This article is about the Jewish educational system. For the private university, see Yeshiva University. For the Yeshiva site, see

Yeshiva (/jəˈʃvɑː/; Hebrew: ישיבה, lit. "sitting"; pl. ישיבות, yeshivot or yeshivos) is a Jewish institution that focuses on the study of traditional religious texts, primarily the Talmud and Torah study. Study is usually done through daily shiurim (lectures or classes) and in study pairs called ḥavrutas (Aramaic for "friendship"[1] or "companionship"[2]). Ḥavruta-style learning is one of the unique features of the yeshiva.

In the United States and Israel, the different levels of yeshiva education have different names. In the United States, elementary-school students are enrolled in a yeshiva, post-bar mitzvah-age students learn in a metivta, and undergraduate-level students learn in a beit midrash or yeshiva gedola (Hebrew: ישיבה גדולה, lit. "large yeshiva" or "great yeshiva"). In Israel, elementary-school students are enrolled in a Talmud Torah or cheder, post-bar mitzvah-age students learn in a yeshiva ketana (Hebrew: ישיבה קטנה, lit. "small yeshiva" or "minor yeshiva"), and high-school-age students learn in a yeshiva gedola.[3][4] A kollel is a yeshiva for married men. It is common for a kollel to pay a token stipend to its students. Students of Lithuanian and Hasidic yeshiva gedolas usually learn in yeshiva until they get married.

Historically, yeshivas were attended by males only. Today, all non-Orthodox and a few Modern Orthodox yeshivas are open to females. Although there are separate schools for Orthodox women and girls,[5] yeshivas for women do not follow the same structure or curriculum as the traditional yeshiva for boys and men.


Alternate spellings and names include yeshivah (/jəˈʃvɑː/; Hebrew: ישיבה, "sitting" (noun); metivta and mesivta (Aramaic: מתיבתא methivta); Beth midrash, Talmudical Academy, Rabbinical Academy; and Rabbinical School. The word yeshiva, lit. "sitting", is applied to the activity of learning in class, and hence to a learning "session."[6]

The transference in meaning of the term from the learning session to the institution itself appears to have occurred by the time of the great Talmudic Academies in Babylonia, Sura and Pumbedita, which were known as shte ha-yeshivot, "the two colleges."



The Mishnah tractate Megillah mentions the law that a town can only be called a "city" if it supports ten men (batlanim) to make up the required quorum for communal prayers. Likewise, every beth din ("house of judgement") was attended by a number of pupils up to three times the size of the court (Mishnah, tractate Sanhedrin). These might be indications of the historicity of the classical yeshiva. As indicated by the Talmud,[7] adults generally took off two months a year, Elul and Adar, the months preceding the pilgrimage festivals of Sukkot and Pesach, called Yarḥei Kalla (Aramaic for "Months of Kallah") to study. The rest of the year they worked.

Geonic Period

The Geonic period takes its name from Gaon, the title bestowed on the heads of the three yeshivas in existence from the third to the thirteenth century. The Geonim acted as the principals of their individual yeshivot, and as spiritual leaders and high judges for the wider communities tied to them. The yeshiva conducted all official business in the name of its Gaon, and all correspondence to or from the yeshiva was addressed directly to the Gaon.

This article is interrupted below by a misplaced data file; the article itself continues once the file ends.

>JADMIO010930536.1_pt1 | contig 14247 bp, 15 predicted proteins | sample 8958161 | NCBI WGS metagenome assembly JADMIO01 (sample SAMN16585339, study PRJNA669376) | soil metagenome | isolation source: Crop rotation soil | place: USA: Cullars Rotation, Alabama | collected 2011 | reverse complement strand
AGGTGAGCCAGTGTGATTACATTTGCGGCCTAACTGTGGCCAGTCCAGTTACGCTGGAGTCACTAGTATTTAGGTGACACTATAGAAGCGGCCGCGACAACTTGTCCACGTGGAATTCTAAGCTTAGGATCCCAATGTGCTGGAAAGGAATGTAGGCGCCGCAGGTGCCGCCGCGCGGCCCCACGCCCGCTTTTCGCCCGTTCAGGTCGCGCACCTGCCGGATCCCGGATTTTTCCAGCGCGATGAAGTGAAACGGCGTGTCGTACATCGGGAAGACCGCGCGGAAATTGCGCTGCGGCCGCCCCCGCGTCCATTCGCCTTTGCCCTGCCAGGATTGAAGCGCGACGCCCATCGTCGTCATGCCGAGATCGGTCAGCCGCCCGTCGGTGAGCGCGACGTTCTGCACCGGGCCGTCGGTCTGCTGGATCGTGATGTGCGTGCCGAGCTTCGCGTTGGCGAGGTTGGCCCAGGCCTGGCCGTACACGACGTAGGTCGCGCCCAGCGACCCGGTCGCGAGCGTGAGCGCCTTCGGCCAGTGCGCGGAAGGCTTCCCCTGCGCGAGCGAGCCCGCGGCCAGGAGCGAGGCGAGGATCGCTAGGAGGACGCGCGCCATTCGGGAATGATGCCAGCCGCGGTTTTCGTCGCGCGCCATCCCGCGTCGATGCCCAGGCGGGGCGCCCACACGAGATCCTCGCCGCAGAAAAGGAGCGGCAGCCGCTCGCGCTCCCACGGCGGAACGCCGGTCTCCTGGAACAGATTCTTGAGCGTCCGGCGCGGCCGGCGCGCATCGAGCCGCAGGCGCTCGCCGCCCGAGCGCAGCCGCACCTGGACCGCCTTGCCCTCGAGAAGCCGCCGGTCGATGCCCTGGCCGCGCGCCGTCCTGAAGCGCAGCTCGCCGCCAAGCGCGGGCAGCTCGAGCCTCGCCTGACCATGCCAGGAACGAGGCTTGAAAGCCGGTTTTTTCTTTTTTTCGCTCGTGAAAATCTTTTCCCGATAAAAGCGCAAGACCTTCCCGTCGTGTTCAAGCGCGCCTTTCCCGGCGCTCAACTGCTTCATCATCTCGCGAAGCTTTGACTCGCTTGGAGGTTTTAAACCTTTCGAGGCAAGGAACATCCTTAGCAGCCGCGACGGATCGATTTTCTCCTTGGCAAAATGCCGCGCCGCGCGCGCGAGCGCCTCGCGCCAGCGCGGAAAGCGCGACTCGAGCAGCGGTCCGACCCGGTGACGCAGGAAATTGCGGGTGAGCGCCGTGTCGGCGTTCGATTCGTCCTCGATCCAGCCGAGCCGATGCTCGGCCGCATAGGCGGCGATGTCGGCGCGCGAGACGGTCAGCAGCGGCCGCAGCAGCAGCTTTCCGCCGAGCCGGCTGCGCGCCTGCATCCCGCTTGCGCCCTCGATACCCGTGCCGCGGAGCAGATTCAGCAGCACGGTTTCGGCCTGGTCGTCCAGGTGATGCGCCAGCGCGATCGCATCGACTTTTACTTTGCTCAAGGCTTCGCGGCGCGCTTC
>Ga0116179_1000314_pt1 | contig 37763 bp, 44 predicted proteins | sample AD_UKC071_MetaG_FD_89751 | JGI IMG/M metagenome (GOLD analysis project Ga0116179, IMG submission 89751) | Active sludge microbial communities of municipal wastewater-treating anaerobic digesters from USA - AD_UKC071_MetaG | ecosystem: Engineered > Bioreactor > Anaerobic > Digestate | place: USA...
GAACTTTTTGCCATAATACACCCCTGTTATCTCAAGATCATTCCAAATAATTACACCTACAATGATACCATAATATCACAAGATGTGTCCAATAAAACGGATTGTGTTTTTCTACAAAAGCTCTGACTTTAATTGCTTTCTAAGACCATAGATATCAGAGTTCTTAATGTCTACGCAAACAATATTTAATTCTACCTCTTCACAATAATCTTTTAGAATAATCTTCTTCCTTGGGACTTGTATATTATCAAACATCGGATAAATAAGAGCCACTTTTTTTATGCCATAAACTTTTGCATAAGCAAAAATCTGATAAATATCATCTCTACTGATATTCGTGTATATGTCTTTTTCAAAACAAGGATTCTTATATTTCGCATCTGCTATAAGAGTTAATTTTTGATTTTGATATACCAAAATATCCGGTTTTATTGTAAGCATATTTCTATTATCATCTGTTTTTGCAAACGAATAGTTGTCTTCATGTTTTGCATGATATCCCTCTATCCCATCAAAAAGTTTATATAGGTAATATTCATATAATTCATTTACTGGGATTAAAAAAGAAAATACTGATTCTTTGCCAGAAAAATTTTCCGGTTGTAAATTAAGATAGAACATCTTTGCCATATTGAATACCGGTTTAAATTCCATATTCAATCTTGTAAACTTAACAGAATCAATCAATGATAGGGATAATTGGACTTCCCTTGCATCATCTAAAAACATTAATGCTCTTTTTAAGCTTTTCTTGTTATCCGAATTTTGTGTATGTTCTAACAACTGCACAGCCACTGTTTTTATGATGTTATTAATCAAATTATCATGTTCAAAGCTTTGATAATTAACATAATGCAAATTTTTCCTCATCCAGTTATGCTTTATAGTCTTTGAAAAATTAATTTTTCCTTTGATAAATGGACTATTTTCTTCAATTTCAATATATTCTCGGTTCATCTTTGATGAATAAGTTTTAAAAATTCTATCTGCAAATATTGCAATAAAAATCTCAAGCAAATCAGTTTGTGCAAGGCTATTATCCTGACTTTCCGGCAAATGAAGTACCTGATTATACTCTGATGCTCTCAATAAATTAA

Throughout the Geonic Period there were three yeshivot. These were named for the cities in which they were located: Jerusalem, Sura, and Pumbedita; the yeshiva of Jerusalem would later relocate to Cairo, and the yeshivot of Sura and Pumbedita to Baghdad, but retain their original names. Each Jewish community would associate itself with one of the three yeshivot; Jews living around the Mediterranean typically followed the yeshiva in Jerusalem, while those living in the Arabian Peninsula and modern-day Iraq and Iran typically followed one of the two yeshivot in Baghdad. There was however, no requirement for this, and each community could choose to associate with any of the yeshivot.

The yeshiva served as the highest educational institution for the Rabbis of this period. In addition to this, the yeshiva wielded immense power as the principal body for interpreting Jewish law. In this regard, the community saw the Gaon of a yeshiva as the highest judge on all matters of Jewish law. Each yeshiva ruled differently on matters of ritual and law; the other yeshivot accepted these divisions, and all three ranked as equally orthodox. The yeshiva also served as an administrative authority, in conjunction with local communities, by appointing members to serve as the head of local congregations. Those appointed as the head of a congregation would serve as a go-between for the local congregation and the larger yeshiva it was attached to. These local leaders would also submit questions to the yeshiva to obtain final rulings on issues of dogma, ritual, or law. Each congregation was expected to follow only one yeshiva to prevent conflict with different rulings issued by different yeshivot.